It could be pain that’s causing her to avoid it, or maybe a bad memory. If so, gently ease her into jumping with little cross poles at a steady trot and plenty of riding out and flatwork with poles to keep her happy and feeling secure.
Q: Tips on jump position?
Your heels should be down. Don‘t stand up, crouch over the horse's neck. When you approach, check him with your rein and also put your leg on. If he goes too slow, he'll probably either stop or do a massive leap. If you go too fast, you could panic, then he'll panic. Or he'll rush over it and stumble or something. Don’t sit down too quickly, or go into jumping position too early either. Stay with him all the way, until he lifts his front legs off the floor.
Q: I need a stronger bond with my pony!
A: Lots of time spent grooming them and petting them. Carrots always help. Even just hanging in the yard, chatting to them, can help. It also helps if you look after him on a regular basis, rather than three or four people being the caregivers. Sitting the pasture, if you can trust the other horses that could be in there, can help.
Is my horse depressed? I just bought a new horse. He either stands looking sad or goes hyper… help!
How many times did you ride him before you brought him, if the answer is only once or twice, the owners may have doped him to keep him calm. Doping is a drug that humans can give to hyper horses when trying to sell them. Dope makes horses appear calm, but lasts only about a week. There are side effects of dope, the horses poo will come out squelchy, have you noticed this? If the owners sold him for a small amount, then dope is a possible case. True, like you said, he may be missing his old owner. Was he kept in a paddock by himself in his old home? If he was, then that is probably why he stands alone. Is the horse a stallion, they may have drugged him to keep him calm, then, being a stallion, the drug wore off and he went back to his old ways?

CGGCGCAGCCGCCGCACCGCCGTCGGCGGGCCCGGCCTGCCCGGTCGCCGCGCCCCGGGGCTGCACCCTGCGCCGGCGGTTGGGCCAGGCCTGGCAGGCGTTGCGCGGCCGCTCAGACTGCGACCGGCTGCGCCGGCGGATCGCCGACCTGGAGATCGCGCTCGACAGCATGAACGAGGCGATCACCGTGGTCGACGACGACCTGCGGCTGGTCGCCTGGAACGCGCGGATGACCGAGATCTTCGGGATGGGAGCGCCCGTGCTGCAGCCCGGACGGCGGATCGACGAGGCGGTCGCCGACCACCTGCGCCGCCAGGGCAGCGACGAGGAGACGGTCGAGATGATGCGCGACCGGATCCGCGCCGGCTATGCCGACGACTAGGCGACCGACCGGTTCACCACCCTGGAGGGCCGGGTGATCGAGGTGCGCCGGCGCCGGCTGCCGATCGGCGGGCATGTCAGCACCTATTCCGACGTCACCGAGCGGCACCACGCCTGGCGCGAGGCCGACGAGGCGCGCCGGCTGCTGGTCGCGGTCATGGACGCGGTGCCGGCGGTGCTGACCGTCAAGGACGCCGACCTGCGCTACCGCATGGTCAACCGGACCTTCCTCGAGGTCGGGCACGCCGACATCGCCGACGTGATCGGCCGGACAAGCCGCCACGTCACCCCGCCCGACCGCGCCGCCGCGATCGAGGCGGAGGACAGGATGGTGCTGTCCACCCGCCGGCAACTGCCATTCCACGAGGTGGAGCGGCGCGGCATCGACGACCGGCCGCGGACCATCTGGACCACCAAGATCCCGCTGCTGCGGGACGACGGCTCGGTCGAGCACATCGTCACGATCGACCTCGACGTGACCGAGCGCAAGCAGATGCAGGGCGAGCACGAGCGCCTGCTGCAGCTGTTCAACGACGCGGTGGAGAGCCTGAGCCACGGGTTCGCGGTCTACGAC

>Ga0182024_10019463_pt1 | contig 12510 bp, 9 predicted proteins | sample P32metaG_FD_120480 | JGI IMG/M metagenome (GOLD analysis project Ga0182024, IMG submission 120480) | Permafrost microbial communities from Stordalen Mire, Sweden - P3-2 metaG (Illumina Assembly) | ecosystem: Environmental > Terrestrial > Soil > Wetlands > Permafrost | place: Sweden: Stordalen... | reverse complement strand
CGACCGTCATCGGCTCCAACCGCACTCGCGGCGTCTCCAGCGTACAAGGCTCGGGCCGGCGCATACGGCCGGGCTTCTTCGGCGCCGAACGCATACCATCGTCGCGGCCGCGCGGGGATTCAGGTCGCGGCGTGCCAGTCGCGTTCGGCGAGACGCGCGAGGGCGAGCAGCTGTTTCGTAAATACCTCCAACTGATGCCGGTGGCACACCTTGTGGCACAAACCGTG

Is my horse too old to have babies?
You need to ask yourself these questions:
Does she seem comfortable, well looked after and happy?
Do you have a SUITABLE Stallion?
Is she in health?
Were her former deliveries successful?
If you have answered yes to all off these, then your horse seems to fit the bill.
My horse is scared of other horses!
You could try putting him in a paddock with a smaller horse.
My horse bucks!
When he bucks, pull his head up, if this does not help, relax your hands COMPLETLY, squeeze with your legs, legs foward, lean backwards, hang on. Make your hands as light as you can, this is the most important thing as a horse can feel the slightest touch along the rein, and a slight tug could send him wild again. If this doesn’t work, whenever you feel him start to want to buck, pull on the reins and squeeze with your legs.
If your horse says no, you either asked the wrong question, or asked the question wrong.* ~Pat Parelli